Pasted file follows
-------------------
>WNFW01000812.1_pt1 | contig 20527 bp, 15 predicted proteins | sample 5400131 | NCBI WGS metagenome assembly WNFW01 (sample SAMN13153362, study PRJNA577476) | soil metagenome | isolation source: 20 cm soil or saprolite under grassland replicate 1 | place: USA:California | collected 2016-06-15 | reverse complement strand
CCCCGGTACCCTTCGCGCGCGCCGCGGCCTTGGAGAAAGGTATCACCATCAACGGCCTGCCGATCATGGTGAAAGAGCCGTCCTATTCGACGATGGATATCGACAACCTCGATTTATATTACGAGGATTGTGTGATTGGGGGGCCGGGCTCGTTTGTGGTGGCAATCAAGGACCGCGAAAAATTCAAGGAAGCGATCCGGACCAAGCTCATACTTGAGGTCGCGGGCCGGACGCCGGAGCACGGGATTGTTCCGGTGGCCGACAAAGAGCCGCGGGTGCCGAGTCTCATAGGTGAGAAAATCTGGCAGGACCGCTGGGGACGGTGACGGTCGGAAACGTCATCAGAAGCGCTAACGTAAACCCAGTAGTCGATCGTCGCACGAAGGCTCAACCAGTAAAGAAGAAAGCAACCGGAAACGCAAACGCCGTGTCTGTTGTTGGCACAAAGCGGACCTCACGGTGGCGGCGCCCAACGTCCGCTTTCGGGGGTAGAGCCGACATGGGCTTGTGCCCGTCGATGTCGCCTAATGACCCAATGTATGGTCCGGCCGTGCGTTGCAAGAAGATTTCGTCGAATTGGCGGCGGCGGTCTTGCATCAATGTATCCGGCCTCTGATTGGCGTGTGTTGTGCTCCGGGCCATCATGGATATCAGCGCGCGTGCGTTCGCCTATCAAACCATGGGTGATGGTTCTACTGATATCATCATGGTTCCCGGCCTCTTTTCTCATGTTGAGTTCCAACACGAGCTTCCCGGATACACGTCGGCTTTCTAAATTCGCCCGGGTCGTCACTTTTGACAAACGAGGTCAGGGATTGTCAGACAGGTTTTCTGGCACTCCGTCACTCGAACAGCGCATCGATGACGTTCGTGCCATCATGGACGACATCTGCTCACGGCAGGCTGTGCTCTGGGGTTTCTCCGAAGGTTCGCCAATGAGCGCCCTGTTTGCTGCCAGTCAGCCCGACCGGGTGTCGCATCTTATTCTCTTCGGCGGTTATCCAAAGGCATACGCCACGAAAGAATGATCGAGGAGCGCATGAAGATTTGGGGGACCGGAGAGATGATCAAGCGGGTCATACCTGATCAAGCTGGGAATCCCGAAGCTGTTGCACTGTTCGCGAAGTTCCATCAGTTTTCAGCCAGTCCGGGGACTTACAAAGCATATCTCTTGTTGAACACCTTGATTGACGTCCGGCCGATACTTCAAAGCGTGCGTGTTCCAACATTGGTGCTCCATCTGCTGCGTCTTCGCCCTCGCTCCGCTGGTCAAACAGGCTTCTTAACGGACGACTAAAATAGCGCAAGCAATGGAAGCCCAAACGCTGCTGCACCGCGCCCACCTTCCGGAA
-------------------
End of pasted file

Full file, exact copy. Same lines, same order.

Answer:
>WNFW01000812.1_pt1 | contig 20527 bp, 15 predicted proteins | sample 5400131 | NCBI WGS metagenome assembly WNFW01 (sample SAMN13153362, study PRJNA577476) | soil metagenome | isolation source: 20 cm soil or saprolite under grassland replicate 1 | place: USA:California | collected 2016-06-15 | reverse complement strand
CCCCGGTACCCTTCGCGCGCGCCGCGGCCTTGGAGAAAGGTATCACCATCAACGGCCTGCCGATCATGGTGAAAGAGCCGTCCTATTCGACGATGGATATCGACAACCTCGATTTATATTACGAGGATTGTGTGATTGGGGGGCCGGGCTCGTTTGTGGTGGCAATCAAGGACCGCGAAAAATTCAAGGAAGCGATCCGGACCAAGCTCATACTTGAGGTCGCGGGCCGGACGCCGGAGCACGGGATTGTTCCGGTGGCCGACAAAGAGCCGCGGGTGCCGAGTCTCATAGGTGAGAAAATCTGGCAGGACCGCTGGGGACGGTGACGGTCGGAAACGTCATCAGAAGCGCTAACGTAAACCCAGTAGTCGATCGTCGCACGAAGGCTCAACCAGTAAAGAAGAAAGCAACCGGAAACGCAAACGCCGTGTCTGTTGTTGGCACAAAGCGGACCTCACGGTGGCGGCGCCCAACGTCCGCTTTCGGGGGTAGAGCCGACATGGGCTTGTGCCCGTCGATGTCGCCTAATGACCCAATGTATGGTCCGGCCGTGCGTTGCAAGAAGATTTCGTCGAATTGGCGGCGGCGGTCTTGCATCAATGTATCCGGCCTCTGATTGGCGTGTGTTGTGCTCCGGGCCATCATGGATATCAGCGCGCGTGCGTTCGCCTATCAAACCATGGGTGATGGTTCTACTGATATCATCATGGTTCCCGGCCTCTTTTCTCATGTTGAGTTCCAACACGAGCTTCCCGGATACACGTCGGCTTTCTAAATTCGCCCGGGTCGTCACTTTTGACAAACGAGGTCAGGGATTGTCAGACAGGTTTTCTGGCACTCCGTCACTCGAACAGCGCATCGATGACGTTCGTGCCATCATGGACGACATCTGCTCACGGCAGGCTGTGCTCTGGGGTTTCTCCGAAGGTTCGCCAATGAGCGCCCTGTTTGCTGCCAGTCAGCCCGACCGGGTGTCGCATCTTATTCTCTTCGGCGGTTATCCAAAGGCATACGCCACGAAAGAATGATCGAGGAGCGCATGAAGATTTGGGGGACCGGAGAGATGATCAAGCGGGTCATACCTGATCAAGCTGGGAATCCCGAAGCTGTTGCACTGTTCGCGAAGTTCCATCAGTTTTCAGCCAGTCCGGGGACTTACAAAGCATATCTCTTGTTGAACACCTTGATTGACGTCCGGCCGATACTTCAAAGCGTGCGTGTTCCAACATTGGTGCTCCATCTGCTGCGTCTTCGCCCTCGCTCCGCTGGTCAAACAGGCTTCTTAACGGACGACTAAAATAGCGCAAGCAATGGAAGCCCAAACGCTGCTGCACCGCGCCCACCTTCCGGAA